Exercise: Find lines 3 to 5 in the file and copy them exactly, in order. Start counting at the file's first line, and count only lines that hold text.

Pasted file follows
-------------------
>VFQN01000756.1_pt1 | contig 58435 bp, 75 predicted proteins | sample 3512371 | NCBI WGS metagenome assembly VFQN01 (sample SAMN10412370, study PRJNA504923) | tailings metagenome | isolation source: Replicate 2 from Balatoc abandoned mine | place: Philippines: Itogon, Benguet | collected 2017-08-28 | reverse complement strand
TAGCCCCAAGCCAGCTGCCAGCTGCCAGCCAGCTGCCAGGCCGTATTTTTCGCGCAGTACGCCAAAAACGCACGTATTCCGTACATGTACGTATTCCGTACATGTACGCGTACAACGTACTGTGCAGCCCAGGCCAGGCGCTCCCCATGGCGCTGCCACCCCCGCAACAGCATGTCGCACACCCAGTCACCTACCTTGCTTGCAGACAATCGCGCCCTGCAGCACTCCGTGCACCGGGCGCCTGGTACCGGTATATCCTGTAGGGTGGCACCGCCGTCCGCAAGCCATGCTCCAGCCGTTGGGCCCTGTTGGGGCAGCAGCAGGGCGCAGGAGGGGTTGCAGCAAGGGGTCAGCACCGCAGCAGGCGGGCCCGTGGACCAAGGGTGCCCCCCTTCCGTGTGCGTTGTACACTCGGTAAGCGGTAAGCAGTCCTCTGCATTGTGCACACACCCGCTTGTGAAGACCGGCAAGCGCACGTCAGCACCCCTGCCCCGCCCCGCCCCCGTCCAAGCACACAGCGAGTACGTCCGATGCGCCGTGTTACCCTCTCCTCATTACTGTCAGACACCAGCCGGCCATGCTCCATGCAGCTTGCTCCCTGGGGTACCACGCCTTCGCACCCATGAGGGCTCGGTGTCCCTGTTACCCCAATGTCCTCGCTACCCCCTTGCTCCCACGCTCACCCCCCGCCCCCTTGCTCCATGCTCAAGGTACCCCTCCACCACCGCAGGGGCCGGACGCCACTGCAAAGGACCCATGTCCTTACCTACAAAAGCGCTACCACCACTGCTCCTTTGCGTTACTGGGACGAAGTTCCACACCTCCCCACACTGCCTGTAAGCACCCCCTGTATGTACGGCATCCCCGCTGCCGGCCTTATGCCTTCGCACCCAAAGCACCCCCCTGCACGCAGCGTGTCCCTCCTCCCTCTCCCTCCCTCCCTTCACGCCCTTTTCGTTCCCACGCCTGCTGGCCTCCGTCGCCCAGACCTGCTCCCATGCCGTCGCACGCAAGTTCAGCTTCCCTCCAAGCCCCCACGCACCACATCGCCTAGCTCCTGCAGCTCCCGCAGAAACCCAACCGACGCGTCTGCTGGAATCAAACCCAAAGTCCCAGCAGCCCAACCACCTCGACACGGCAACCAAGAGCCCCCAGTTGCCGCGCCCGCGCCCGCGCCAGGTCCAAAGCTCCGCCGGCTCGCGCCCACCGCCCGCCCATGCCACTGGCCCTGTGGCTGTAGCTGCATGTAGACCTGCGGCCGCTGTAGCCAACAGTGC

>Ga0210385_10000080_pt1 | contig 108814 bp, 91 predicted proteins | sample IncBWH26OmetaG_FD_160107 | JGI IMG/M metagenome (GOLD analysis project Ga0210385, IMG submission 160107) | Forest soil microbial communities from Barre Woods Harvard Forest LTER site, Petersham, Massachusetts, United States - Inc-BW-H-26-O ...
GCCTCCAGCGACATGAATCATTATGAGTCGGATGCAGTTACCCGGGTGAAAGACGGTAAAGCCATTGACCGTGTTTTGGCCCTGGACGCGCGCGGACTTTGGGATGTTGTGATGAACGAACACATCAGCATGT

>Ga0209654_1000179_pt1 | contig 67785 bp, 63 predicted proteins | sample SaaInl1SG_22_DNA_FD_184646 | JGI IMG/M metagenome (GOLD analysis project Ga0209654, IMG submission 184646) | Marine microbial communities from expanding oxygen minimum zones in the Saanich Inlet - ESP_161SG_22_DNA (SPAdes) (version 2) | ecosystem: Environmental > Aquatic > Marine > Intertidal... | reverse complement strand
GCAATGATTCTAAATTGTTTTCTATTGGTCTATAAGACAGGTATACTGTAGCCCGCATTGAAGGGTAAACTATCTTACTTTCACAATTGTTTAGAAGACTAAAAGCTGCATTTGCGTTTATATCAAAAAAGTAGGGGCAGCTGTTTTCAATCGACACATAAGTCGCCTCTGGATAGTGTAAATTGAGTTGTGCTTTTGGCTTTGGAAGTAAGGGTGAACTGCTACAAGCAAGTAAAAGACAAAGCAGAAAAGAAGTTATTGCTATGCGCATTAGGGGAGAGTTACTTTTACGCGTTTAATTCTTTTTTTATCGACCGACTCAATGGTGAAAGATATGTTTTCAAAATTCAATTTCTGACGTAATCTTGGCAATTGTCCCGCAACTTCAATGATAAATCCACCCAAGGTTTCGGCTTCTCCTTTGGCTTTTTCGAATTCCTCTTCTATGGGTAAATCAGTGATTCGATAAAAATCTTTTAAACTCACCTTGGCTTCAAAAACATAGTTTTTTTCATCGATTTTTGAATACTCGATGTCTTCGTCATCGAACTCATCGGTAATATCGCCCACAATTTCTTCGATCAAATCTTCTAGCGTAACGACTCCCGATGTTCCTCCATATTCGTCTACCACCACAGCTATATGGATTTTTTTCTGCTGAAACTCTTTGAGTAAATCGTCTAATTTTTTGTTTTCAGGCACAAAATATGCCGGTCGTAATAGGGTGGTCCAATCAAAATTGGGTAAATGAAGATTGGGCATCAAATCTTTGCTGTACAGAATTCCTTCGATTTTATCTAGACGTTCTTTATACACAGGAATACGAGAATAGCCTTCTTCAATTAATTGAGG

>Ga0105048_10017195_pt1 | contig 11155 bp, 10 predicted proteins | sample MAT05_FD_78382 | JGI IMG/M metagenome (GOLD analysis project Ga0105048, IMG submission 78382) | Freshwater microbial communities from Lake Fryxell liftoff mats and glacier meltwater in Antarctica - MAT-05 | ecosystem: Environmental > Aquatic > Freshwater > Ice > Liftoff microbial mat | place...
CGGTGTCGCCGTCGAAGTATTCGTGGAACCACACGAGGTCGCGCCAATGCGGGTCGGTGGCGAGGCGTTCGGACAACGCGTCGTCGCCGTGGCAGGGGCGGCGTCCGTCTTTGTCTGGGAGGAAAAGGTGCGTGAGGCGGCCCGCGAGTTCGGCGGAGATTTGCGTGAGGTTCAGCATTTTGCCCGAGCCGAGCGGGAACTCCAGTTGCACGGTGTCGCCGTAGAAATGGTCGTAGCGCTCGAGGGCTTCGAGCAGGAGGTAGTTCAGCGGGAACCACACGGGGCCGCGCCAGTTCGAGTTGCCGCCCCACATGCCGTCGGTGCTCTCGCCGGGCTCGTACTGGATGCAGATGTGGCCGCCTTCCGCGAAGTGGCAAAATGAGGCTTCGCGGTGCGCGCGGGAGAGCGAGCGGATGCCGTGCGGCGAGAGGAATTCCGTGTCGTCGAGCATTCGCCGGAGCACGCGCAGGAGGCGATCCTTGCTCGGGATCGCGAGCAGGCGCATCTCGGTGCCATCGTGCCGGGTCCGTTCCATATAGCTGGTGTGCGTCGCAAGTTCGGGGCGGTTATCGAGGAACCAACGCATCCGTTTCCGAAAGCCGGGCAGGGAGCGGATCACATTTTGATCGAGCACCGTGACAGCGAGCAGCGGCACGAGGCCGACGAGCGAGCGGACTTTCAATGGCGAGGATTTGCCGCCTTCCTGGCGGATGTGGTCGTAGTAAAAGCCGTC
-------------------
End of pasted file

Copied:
>Ga0210385_10000080_pt1 | contig 108814 bp, 91 predicted proteins | sample IncBWH26OmetaG_FD_160107 | JGI IMG/M metagenome (GOLD analysis project Ga0210385, IMG submission 160107) | Forest soil microbial communities from Barre Woods Harvard Forest LTER site, Petersham, Massachusetts, United States - Inc-BW-H-26-O ...
GCCTCCAGCGACATGAATCATTATGAGTCGGATGCAGTTACCCGGGTGAAAGACGGTAAAGCCATTGACCGTGTTTTGGCCCTGGACGCGCGCGGACTTTGGGATGTTGTGATGAACGAACACATCAGCATGT

>Ga0209654_1000179_pt1 | contig 67785 bp, 63 predicted proteins | sample SaaInl1SG_22_DNA_FD_184646 | JGI IMG/M metagenome (GOLD analysis project Ga0209654, IMG submission 184646) | Marine microbial communities from expanding oxygen minimum zones in the Saanich Inlet - ESP_161SG_22_DNA (SPAdes) (version 2) | ecosystem: Environmental > Aquatic > Marine > Intertidal... | reverse complement strand